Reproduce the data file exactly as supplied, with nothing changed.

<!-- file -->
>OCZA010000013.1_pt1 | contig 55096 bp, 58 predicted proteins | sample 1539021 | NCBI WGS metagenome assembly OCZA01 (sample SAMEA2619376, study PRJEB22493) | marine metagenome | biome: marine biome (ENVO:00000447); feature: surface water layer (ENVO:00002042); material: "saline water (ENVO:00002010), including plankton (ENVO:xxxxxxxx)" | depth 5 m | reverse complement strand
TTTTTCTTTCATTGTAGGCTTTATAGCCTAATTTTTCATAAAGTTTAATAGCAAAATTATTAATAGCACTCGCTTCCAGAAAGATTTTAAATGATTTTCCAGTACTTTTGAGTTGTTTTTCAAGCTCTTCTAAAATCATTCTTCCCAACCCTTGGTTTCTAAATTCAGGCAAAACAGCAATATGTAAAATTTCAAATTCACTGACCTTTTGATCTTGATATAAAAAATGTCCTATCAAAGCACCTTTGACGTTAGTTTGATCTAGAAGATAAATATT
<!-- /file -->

>OCZA010000013.1_pt1 | contig 55096 bp, 58 predicted proteins | sample 1539021 | NCBI WGS metagenome assembly OCZA01 (sample SAMEA2619376, study PRJEB22493) | marine metagenome | biome: marine biome (ENVO:00000447); feature: surface water layer (ENVO:00002042); material: "saline water (ENVO:00002010), including plankton (ENVO:xxxxxxxx)" | depth 5 m | reverse complement strand
TTTTTCTTTCATTGTAGGCTTTATAGCCTAATTTTTCATAAAGTTTAATAGCAAAATTATTAATAGCACTCGCTTCCAGAAAGATTTTAAATGATTTTCCAGTACTTTTGAGTTGTTTTTCAAGCTCTTCTAAAATCATTCTTCCCAACCCTTGGTTTCTAAATTCAGGCAAAACAGCAATATGTAAAATTTCAAATTCACTGACCTTTTGATCTTGATATAAAAAATGTCCTATCAAAGCACCTTTGACGTTAGTTTGATCTAGAAGATAAATATT